Senior officials representing United Nations Voluntary Trust Fund (UNVTF) for victims of human trafficking Tuesday shared success stories and urged more funding for global rehabilitation projects.
Panellists said this at a high-level meeting organised by United Nations Office on Drugs and Crime (UNODC) on the sidelines of the 13th UN Congress on Crime Prevention and Criminal Justice at the Qatar National Convention Centre.
UNVTF Chair Benita Ferrero-Waldner who chaired the meeting, in her opening remarks, said "The objective of this discussion is to highlight major achievements of the trust fund and its challenges in the first five years of its existence.
"The event today stresses the importance of assisting victims of human trafficking not only as a humanitarian act, but a very necessary part of the overall fight against this issue." The main challenges UNVTF faces is maintaining increased and sustained financial support from UN member states, she said.
UNODC Executive Director Yury Fedotov, UN Special Rapporteur on Trafficking in Persons Maria Grazia Giammarinaro and civil society representatives spoke at the event.
Introducing the trust fund Fedotov said, "It helps victims to become tomorrow’s survivors, enabling them to reclaim their dignity and rebuild their lives."
The UNVTF was set up through UN General Assembly’s 2010 Global Plan of Action to combat trafficking in persons and administrated by UNODC, he said.
Detailing the trust fund’s role, the UNODC Chief said, "It provides humanitarian, legal, financial assistance to victims. It ensures women, children and men exploited by traffickers, are identified and provided with assistance, protection and support needed for their physical, psychological and social recovery. The trust fund is also enabling survivors to seek justice in court against traffickers.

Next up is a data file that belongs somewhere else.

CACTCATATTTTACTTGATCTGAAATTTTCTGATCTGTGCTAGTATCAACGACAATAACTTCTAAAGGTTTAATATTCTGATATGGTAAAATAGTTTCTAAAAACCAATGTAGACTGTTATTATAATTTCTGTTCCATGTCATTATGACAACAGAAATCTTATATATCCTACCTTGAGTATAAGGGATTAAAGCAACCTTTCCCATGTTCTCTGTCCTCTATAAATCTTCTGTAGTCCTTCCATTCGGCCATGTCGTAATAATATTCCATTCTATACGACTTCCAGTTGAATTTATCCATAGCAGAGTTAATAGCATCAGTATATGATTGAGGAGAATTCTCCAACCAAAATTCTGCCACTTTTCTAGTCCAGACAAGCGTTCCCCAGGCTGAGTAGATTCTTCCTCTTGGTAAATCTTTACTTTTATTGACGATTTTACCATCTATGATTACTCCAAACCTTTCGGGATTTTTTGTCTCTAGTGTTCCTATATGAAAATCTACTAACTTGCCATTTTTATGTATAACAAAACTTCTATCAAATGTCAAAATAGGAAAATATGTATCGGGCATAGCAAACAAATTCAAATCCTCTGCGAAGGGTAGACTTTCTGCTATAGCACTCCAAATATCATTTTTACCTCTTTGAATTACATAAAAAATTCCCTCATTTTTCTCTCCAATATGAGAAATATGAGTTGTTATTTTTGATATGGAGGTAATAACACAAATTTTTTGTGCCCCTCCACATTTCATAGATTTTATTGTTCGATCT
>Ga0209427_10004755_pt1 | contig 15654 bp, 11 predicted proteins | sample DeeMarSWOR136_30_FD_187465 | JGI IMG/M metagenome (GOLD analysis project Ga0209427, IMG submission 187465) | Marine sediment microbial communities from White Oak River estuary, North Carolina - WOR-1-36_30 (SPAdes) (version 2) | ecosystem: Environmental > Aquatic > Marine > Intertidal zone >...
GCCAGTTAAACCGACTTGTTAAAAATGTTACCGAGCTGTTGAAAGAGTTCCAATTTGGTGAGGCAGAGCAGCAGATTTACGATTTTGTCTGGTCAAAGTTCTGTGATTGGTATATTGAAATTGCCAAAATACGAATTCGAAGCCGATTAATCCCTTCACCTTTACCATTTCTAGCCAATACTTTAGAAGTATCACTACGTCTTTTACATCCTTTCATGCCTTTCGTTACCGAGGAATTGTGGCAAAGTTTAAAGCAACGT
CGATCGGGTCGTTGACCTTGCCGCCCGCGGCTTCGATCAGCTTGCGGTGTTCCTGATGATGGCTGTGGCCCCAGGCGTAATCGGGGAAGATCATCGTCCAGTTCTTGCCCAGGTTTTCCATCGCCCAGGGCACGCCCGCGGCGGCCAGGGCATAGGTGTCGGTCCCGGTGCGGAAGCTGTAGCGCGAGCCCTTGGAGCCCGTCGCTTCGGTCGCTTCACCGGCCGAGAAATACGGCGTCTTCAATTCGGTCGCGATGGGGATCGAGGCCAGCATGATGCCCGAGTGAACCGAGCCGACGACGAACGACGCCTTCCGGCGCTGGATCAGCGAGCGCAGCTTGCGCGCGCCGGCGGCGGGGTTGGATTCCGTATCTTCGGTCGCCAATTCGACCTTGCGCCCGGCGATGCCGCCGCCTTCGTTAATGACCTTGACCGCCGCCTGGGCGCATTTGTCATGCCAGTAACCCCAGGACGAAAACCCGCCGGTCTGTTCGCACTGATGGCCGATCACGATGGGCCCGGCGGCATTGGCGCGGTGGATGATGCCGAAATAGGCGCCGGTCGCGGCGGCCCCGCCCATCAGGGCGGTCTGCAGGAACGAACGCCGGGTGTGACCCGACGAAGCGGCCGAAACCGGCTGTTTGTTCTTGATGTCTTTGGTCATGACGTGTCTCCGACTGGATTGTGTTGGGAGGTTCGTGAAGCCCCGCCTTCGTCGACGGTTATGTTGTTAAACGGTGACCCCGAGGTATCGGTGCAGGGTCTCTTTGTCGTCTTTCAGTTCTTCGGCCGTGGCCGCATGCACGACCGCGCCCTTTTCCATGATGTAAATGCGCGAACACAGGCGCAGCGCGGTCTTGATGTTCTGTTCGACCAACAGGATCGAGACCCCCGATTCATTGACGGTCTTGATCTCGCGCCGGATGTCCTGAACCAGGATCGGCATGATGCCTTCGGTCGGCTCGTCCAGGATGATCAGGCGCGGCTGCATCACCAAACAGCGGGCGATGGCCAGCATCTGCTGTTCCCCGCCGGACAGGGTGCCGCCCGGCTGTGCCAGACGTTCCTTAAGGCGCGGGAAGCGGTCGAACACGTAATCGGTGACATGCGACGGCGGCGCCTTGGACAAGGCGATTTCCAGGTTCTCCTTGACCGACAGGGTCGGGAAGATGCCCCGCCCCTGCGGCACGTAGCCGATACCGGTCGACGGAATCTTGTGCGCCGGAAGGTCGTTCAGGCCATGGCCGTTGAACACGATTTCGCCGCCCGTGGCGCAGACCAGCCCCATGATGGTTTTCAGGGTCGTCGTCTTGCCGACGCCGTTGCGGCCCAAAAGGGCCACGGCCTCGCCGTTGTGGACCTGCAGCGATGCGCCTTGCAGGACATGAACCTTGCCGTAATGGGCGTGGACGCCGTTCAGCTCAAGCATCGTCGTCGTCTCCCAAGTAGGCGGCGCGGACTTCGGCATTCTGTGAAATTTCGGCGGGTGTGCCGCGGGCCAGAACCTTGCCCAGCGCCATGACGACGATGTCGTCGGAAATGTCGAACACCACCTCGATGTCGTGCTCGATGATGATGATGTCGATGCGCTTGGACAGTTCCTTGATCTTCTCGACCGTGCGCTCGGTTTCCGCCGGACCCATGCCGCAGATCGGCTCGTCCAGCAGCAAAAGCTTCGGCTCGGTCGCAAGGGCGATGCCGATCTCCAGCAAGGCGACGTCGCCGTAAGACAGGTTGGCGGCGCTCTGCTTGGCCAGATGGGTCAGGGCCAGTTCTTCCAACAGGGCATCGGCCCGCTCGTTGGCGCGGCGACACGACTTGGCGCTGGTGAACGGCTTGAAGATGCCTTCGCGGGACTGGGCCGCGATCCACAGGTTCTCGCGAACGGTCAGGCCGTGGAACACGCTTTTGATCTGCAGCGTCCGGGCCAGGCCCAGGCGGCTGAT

"The first three years grant cycle ended last December. A total of 11 projects in Albania, Cambodia, Costa Rica, Czech Republic, France, Moldova, Israel, Kenya, Nepal, Nigeria and the US received nearly US $750,000 funding," said Fedotov.
Some 2,000 victims per annum benefited from direct assistance, including provision of shelter, basic health services, vocational training, schooling as well as psychological legal and financial support. Recipients included women, he said.
The call for proposal for the second grant circle received over 100 proposals from 59 countries. UNODC identified 91 as eligible for funding and the board of trustees recommended 17 projects for grant funding of nearly US $1 Million, he said.
"The trust fund reviewed and approved grants for projects located in Albania, Brundi, Canada, Egypt, Ethiopia, Guatemala, India, Malta, Mexico, Nepal, Nigeria, Romania, Senegal, Serbia, Thailand, Uzbekistan and Vietnam." Only these 17 projects could be funded with the money available with the Fund.
The board recommended keeping 54 projects on reserve list should more funding be available, Fedotov said.
Since it was established the fund has received just over US $2 Million in paid contributions from 19 member states and 30 donors from private sector and individuals, he said.
UN Special Rapporteur on Trafficking in Persons Maria Grazia Giammarinaro gave background of her mandate that is based on human rights, and explained why assistance to victims trafficking is crucial.
"Assistance to victims of human rights violations is crucial in two fundamental respects. First, it is an integral process in offering full access to an effective remedy for victims, including rehabilitation, reintegration and redress for any harm committed against them as a mother of rights.
"Secondly, assistance is essential to prevent re-victimization and re-trafficking of victims and for prosecuting traffickers," she said.
Non-Governmental Organizations (NGOs) from Nepal and Nigeria shared their success stories, challenges and psycho-social issues involved in rehabilitating victims of human trafficking as well as raising funds for their work.